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News round-up 2/7: City deals imminent

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Your daily media round up of all the key stories affecting local government

City deals

Devolutionary deals stuck with eight English cities are on the verge of being announced, the Observer reports. Cities minister Greg Clark will unveil an “unprecedented” transfer of power from Whitehall despite resistance from senior civil servants. As LGC reported in April, the deals will include the creation of a statutory city-region authority for Leeds in return for turning the city into a ‘NEET-free zone’ as well as giving Birmingham control over a £1.5bn investment fund.



Anthony Seldon, the headmaster of Wellington College who has been tasked with encourage independent schools to sponsor state academies, has expressed his frustration at the lack of enthusiasm among his private sector colleagues. In a “blow to David Cameron’s plans for public schools to pass on their experience to state schools”, the Observer reports he has said those in the private sector have “lost their moral compass”.


Looked-after children

An investigation by the Times finds that hundreds of troubled children are being moved many miles from family and friends and being placed in cheaply bought care homes run by private operators and opened in the north of England where property prices are low. The findings contravene official guidance than looked-after children should not be placed more than 20 miles from home other than in exceptional circumstances.


Police commissioner elections

Dame Helen Ghosh, permanent secretary at the Home Office, has written to chief constable ordering them to stay out of the political debate during the elections for police and crime commissioners or risk prosecution, the Times reports. In its leader article, the paper says that the voice of chief constables should be heard in the elections.


Rail fares

Labour could back calls to effectively renationalise the railways in order to halt big fare increases and prevent private companies from siphoning off “huge profits”, the Observer reports. Proposals from the Transport for Quality of Life thinktank calling for franchising to be phased out and a democratic role given to passengers, the workforce and elected local and regional authorities will be considered in the party’s police review after transport spokeswoman Maria Eagle said they offered “a coherent case for reform”.


Welfare reform

Private firms running the government’s Work Programme have told the government it should be easier to remove benefits from people that fail to seek work, the Observer reports.

Meanwhile, absent parents “will have their benefits docked by more than £500 a year” to pay towards the care of their children, the Daily Telegraph reports. It says more than 160,000 unemployed parents, who currently pay £5 per week in child maintenance, will pay £10 instead, and the money will be deducted from their benefit payments.



Olympic planners have been warned they risk “a betrayal” of east London communities if they do not guarantee local people homes in the regenerated Olympic site, the Independent reports. Keith Fernett, a housing expert and director of Newham homeless skills centre Anchor House said changes to the rules meant “affordable now means earning £30,000 or more, which is beyond most of the people in the borough. There are 32,000 people on the social housing waiting list here and we don’t expect the Olympic Park to make a dent in that.”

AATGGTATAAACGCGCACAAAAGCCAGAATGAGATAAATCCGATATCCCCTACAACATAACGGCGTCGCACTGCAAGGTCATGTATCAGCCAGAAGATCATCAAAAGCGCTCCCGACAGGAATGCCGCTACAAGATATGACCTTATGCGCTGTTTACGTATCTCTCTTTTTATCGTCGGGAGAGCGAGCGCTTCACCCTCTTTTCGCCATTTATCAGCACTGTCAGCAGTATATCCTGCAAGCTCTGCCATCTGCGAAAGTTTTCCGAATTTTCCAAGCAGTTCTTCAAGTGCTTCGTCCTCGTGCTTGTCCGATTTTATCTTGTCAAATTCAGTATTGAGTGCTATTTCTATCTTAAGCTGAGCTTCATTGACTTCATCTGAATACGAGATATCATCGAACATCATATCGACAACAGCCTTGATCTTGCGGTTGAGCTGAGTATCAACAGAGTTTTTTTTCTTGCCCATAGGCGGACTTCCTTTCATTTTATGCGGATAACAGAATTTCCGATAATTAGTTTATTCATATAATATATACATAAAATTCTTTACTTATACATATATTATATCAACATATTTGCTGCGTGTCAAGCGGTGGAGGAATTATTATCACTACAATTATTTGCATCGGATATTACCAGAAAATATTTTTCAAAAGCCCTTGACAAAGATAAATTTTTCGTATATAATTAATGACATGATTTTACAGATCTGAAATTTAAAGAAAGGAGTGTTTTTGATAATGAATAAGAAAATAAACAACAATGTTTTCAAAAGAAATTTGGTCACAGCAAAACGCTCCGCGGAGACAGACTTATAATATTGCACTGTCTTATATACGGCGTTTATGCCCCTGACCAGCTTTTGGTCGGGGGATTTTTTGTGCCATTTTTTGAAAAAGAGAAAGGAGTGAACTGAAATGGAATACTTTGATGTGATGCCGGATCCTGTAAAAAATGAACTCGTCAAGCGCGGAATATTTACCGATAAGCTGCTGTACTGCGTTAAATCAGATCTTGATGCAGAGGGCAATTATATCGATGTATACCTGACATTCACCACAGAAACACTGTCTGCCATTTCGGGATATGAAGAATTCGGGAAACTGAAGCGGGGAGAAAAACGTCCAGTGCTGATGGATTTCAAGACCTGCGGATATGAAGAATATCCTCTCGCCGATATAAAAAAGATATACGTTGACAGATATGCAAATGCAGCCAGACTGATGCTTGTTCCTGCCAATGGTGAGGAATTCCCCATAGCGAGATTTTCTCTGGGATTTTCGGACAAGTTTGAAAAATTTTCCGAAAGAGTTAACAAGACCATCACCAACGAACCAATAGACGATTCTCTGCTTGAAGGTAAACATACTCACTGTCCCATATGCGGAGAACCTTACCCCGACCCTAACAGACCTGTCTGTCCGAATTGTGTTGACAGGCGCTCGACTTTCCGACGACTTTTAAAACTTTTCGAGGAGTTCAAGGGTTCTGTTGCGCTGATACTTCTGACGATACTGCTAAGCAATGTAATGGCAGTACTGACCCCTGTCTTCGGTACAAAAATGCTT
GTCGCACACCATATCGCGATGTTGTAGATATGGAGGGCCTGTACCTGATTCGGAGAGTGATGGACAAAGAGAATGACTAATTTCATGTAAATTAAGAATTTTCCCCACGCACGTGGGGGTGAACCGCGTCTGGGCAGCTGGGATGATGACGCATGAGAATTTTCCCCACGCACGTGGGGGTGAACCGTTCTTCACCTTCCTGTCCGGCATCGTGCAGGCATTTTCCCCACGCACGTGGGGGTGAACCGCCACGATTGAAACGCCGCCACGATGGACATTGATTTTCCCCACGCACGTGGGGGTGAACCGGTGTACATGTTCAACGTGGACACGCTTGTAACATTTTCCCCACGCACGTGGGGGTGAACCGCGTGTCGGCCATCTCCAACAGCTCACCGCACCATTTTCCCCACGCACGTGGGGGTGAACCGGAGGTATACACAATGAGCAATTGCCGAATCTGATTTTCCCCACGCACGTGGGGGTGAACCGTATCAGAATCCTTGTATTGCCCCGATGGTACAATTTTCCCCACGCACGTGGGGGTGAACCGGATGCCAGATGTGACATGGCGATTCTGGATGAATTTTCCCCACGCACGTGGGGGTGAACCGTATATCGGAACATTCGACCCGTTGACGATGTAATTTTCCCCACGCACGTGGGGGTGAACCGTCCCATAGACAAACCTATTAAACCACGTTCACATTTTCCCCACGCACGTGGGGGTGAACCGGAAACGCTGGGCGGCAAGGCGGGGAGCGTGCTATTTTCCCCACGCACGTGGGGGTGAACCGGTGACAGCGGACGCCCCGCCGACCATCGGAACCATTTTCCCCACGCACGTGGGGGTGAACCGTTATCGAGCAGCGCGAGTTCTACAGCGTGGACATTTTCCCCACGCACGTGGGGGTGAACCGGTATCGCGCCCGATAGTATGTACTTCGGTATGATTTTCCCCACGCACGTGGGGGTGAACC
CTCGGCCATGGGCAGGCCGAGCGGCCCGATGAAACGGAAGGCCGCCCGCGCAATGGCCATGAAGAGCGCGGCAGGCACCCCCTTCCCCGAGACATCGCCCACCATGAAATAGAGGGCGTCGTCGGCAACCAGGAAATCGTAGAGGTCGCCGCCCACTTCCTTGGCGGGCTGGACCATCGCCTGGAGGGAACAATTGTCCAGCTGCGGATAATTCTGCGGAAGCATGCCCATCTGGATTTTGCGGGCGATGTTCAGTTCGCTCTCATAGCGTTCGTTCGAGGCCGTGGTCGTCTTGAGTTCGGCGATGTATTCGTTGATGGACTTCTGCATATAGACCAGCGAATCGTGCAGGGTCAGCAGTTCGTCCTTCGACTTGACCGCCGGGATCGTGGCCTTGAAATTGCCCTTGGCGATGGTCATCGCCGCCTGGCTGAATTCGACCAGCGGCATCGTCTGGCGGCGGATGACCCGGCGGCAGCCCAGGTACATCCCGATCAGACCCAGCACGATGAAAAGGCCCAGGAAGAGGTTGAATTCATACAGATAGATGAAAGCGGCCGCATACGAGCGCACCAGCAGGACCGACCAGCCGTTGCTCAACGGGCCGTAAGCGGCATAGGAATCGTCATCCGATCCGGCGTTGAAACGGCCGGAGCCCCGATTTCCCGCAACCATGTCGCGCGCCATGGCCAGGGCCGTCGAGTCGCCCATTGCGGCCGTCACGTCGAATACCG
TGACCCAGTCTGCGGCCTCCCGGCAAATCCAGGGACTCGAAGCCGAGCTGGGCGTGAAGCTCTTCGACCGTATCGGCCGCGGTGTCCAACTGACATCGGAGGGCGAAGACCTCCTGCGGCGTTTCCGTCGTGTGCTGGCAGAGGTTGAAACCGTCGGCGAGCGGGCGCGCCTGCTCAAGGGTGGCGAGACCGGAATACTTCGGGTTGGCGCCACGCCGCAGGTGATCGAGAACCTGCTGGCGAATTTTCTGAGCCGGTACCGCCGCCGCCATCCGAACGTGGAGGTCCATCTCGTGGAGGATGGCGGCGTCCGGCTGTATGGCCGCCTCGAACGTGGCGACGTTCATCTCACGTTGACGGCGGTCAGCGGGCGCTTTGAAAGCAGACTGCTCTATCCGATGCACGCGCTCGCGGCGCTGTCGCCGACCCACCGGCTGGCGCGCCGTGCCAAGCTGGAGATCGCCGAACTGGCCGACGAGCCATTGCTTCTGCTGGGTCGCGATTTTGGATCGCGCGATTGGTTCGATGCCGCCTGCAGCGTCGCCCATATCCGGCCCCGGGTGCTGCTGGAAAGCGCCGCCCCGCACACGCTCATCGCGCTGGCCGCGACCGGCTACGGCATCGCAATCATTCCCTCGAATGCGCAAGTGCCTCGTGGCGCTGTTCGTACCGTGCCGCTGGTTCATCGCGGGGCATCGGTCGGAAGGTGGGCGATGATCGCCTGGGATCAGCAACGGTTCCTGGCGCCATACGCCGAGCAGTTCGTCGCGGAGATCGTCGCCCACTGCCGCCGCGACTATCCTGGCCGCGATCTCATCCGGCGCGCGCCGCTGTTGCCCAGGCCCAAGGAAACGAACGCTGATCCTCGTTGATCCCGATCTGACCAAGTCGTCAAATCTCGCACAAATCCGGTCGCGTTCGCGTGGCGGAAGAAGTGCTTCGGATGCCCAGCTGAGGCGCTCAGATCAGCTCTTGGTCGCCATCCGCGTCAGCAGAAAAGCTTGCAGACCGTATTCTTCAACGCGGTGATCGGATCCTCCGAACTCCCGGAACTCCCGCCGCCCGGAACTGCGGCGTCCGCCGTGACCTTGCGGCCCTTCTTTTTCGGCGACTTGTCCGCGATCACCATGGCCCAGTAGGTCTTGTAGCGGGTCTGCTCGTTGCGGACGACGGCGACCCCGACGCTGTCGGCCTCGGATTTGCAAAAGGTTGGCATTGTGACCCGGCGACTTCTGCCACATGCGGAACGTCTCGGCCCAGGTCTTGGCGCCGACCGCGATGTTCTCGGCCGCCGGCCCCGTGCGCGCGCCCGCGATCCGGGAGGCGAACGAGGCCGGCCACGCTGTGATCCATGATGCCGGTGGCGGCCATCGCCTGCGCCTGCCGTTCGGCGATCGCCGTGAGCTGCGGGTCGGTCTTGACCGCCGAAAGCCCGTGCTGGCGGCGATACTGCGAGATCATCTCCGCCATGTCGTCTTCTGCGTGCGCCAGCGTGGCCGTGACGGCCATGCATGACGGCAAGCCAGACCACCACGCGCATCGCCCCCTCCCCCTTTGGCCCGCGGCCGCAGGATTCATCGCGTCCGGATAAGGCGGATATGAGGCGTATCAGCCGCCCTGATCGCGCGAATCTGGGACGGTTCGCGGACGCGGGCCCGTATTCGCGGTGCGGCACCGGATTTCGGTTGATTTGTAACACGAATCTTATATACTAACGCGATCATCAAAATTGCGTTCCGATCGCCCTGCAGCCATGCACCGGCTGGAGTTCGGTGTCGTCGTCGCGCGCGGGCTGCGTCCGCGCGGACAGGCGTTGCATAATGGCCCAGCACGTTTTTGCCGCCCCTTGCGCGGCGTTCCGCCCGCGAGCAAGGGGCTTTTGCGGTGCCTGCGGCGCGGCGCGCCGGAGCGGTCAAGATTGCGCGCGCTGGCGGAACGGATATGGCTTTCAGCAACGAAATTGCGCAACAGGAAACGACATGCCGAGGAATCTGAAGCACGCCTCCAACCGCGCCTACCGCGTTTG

Families in many of the poorest areas in Britain are being forced to spend more than a quarter of their incomes on childcare, according to the Independent. On average in Britain, the cost of for 25 hours of care a week was equivalent to 18.9% of average earnings. but was as high as 28.2% in Ebbw Vale, south Wales, and 26.7% in Wembley, London.


Cultural services

Museums and galleries across Britain are closing their doors at an unprecedented rate because of budget cuts, according to a study by the Museums Association. The Independent reports that 60% of the museums affected were run by local authorities, including Church Farmhouse Museum run by Barnet LBC. The paper also reports that other museums were saving money by increasing charges for school visits as well as cutting staff and opening hours.



The government’s chief construction adviser has cast doubts over a key pillar of chancellor George Osborne’s growth plan in comments made to the Financial Times. Paul Morrell said Mr Osborne’s plan to leverage £20bn of investment from pension funds into construction schemes has fallen flat as the funds shy away from debt-laden projects.



The Metropolitan Police fears a repeat of last year’s civil unrest as hot weather, cuts to police budgets and the deteriorating economic situation combine to create further disorder, the Guardian reports. Interviews with 130 police officers carried out as part of the paper’s joint project with the LSE, Reading the Riots, found that senior officers are worried that stretched resources mean police would be unable to contain another bout of widespread unrest.



The coalition will delay “indefinitely” a decision on whether to build new runways in the south-east, the Financial Times reports. The government is deeply split over the possible construction of a third runway at Heathrow, the paper reports, adding that the Conservatives would back the project if they could secure a majority in the 2015 general election.



Today’s Independent leads with a story that claims the UK’s sixth-largest trade union, PCS, is planning to back anti-austerity candidates in Parliamentary elections. The union, which is not affiliated to Labour, would target seats where the Labour candidate was not deemed to have offered enough opposition to the government’s wide-ranging spending cuts.

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